Vaping debate a 'triumph over misinformation'
Health advocates are welcoming plans to make the sale of e-cigarettes legal, though concerns remain they could endanger the Government's goal of making New Zealand smoke-free by 2025.
It's currently legal to import e-cigarettes for personal use, but illegal to sell them if they contain nicotine.
"The proposal is to make the sale and supply of all e-cigarettes lawful in New Zealand with appropriate controls," Associate Health Minister Sam Lotu-Iiga said on Tuesday.
Massey University's Associate Professor Marewa Glover, chair of lobbyist group End Smoking, says it's a step in the right direction.
"He has listened with compassion to smokers and vapers," says Dr Glover. "We are so relieved that our pragmatic nature as a country has triumphed over the negative misinformation and unfounded fears that have dominated the debate for too long."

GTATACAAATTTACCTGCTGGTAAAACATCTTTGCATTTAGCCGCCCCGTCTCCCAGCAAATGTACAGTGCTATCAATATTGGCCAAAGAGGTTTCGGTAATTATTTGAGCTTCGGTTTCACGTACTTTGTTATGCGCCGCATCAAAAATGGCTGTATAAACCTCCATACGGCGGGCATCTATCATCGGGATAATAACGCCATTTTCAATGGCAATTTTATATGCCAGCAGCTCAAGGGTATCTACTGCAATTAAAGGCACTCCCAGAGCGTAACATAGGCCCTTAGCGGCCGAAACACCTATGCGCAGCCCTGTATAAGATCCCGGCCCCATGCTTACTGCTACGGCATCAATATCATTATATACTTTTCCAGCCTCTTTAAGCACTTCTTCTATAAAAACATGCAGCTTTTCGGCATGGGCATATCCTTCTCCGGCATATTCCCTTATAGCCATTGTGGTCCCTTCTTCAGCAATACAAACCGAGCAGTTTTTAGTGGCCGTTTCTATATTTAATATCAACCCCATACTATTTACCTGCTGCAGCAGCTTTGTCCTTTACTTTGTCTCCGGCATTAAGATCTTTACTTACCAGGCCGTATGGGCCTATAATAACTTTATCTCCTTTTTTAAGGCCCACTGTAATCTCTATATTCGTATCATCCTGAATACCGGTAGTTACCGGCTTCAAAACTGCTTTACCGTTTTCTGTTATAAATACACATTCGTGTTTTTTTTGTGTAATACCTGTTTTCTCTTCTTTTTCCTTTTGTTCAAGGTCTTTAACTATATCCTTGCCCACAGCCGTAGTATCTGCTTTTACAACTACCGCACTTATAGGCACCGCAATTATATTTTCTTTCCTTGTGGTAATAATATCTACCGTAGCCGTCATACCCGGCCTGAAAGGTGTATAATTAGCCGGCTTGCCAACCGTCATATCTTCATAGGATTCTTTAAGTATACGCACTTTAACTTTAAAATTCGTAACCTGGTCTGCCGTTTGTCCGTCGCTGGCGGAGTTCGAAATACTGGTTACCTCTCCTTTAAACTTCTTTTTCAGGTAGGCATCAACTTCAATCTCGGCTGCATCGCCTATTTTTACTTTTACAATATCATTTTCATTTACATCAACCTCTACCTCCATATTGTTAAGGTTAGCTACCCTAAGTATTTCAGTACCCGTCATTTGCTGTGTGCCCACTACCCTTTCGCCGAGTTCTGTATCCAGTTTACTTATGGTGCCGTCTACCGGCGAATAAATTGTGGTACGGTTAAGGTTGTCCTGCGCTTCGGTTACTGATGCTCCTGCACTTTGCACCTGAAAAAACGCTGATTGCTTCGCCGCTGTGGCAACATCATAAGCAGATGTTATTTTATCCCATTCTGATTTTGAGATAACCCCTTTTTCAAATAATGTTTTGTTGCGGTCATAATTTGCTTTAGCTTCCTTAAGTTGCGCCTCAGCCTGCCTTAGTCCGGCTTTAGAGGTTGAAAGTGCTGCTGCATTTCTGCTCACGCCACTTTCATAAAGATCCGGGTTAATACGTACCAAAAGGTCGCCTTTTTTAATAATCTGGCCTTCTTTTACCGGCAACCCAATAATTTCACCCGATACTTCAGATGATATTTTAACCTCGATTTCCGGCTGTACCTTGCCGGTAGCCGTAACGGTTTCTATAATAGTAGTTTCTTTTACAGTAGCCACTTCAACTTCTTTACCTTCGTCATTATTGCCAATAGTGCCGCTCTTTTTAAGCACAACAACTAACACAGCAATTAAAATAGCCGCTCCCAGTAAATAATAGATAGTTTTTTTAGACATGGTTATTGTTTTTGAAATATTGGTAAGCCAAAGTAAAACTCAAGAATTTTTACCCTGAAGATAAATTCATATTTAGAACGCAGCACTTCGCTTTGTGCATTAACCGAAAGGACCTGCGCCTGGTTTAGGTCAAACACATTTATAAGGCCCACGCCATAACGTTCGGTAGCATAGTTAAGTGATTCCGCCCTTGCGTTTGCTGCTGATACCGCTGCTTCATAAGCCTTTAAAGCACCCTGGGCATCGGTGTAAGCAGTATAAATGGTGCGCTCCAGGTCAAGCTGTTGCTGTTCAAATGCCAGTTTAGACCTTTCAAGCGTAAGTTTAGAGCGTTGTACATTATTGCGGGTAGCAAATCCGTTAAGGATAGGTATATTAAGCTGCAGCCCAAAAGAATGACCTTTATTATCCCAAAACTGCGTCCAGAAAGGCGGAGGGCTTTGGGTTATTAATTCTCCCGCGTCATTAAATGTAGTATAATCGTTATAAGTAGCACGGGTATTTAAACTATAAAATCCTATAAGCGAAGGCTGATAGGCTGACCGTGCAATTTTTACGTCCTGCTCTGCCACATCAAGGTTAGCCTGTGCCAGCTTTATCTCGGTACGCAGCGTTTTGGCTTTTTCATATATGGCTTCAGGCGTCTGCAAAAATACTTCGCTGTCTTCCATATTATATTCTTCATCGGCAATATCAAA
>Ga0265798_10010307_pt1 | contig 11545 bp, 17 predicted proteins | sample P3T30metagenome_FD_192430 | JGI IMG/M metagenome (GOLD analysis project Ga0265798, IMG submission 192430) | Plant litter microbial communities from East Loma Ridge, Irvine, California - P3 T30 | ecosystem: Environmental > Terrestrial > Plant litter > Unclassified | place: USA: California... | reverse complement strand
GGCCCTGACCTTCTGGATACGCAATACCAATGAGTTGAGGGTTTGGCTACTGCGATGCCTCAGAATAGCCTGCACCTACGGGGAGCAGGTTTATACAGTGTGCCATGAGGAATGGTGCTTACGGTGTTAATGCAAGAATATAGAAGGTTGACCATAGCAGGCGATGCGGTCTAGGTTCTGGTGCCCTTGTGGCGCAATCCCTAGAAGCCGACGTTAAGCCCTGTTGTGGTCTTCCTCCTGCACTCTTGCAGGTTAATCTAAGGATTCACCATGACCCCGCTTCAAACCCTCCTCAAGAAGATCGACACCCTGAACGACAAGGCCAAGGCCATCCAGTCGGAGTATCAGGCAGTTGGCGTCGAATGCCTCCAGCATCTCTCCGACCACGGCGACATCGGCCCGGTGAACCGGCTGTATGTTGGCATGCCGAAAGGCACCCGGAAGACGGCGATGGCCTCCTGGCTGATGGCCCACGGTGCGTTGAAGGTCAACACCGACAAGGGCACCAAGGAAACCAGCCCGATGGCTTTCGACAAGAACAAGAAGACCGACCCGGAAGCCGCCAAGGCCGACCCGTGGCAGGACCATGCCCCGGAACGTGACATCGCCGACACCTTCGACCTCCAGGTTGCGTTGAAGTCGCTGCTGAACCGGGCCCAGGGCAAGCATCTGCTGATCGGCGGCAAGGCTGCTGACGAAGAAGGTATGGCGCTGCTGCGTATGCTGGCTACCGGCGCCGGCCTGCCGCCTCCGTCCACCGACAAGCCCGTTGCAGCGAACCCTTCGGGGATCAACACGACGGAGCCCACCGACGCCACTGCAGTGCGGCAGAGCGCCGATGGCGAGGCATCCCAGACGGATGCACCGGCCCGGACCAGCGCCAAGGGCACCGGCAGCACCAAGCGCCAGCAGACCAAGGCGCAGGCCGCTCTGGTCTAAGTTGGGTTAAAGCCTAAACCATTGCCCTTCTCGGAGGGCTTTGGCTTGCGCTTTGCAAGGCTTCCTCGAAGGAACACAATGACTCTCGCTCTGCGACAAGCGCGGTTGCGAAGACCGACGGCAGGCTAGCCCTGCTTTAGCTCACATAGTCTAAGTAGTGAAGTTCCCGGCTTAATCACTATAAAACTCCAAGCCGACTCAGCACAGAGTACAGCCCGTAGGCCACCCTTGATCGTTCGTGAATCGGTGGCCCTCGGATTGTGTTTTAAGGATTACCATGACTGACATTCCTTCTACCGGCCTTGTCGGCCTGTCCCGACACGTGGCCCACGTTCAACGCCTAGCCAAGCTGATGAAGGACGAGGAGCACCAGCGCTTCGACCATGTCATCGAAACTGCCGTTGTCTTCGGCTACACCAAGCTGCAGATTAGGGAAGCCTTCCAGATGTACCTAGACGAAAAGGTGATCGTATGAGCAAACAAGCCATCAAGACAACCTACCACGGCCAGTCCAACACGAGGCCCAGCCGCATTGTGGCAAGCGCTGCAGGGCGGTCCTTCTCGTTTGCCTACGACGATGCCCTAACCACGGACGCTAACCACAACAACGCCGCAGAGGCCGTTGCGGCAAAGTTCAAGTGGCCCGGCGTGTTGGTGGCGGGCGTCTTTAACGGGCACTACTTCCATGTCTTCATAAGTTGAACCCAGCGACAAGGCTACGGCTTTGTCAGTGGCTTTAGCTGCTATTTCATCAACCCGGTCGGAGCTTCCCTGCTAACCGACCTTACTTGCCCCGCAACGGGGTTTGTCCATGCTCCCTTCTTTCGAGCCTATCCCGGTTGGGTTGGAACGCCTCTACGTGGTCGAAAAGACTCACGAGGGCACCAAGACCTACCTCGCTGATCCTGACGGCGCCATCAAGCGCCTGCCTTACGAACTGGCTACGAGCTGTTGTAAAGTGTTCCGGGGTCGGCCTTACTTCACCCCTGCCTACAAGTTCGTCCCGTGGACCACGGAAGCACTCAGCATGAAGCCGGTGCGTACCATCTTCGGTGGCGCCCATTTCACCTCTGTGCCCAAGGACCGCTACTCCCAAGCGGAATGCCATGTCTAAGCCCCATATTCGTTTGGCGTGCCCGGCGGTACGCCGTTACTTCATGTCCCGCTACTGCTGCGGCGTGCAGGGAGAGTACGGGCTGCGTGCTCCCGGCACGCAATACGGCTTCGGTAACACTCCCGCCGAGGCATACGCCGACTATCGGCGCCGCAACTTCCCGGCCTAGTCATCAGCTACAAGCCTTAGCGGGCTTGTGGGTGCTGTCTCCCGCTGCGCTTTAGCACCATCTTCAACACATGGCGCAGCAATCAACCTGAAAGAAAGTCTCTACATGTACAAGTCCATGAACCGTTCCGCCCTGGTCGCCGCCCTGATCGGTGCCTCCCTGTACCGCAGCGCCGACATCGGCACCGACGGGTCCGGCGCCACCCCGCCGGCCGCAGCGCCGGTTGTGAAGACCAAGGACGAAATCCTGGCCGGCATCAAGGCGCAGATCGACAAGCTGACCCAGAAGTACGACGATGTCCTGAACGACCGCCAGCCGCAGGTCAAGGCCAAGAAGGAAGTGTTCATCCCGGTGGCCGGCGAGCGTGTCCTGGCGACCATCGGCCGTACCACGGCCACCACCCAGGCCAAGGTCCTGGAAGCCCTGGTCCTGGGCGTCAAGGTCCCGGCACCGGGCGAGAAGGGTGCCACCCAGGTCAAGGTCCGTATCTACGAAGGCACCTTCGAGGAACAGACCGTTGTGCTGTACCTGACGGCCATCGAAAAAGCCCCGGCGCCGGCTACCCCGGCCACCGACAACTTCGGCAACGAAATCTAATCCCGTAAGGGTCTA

There will be public consultation over the next few months, and Mr Lotu-Iiga hopes to make a recommendation to Cabinet by the end of the year.
"It's worth doing, it's got to be an option," he told Paul Henry on Wednesday morning. "We've still got high smoking rates, particularly amongst Maori, particularly amongst Pacific, pregnant women. We've got to look at all the options available to us."
Up for discussion is how to tax e-cigarettes, whether advertising should be banned and where they're displayed and sold. Get it right and they'll be an effective smoking cessation device, says Mr Lotu-Iiga; get it wrong, and it may encourage non-smokers to start vaping.
"What we know is that the science around… is that they are less harmful than tobacco and cigarettes."
He's not sure yet whether vaping counts as smoking, in terms of New Zealand being smoke-free by 2025.
"It's a bit early to say."
End Smoking says vaping's "95 percent safer than smoking tobacco", so doesn't want "overly restrictive or costly regulation and controls" on e-cigarettes.
"However, some concerns such as restricting sales to minors will be wise to prevent retailers who currently sell tobacco to minors pushing e-cigarette products on to kids," says Dr Glover.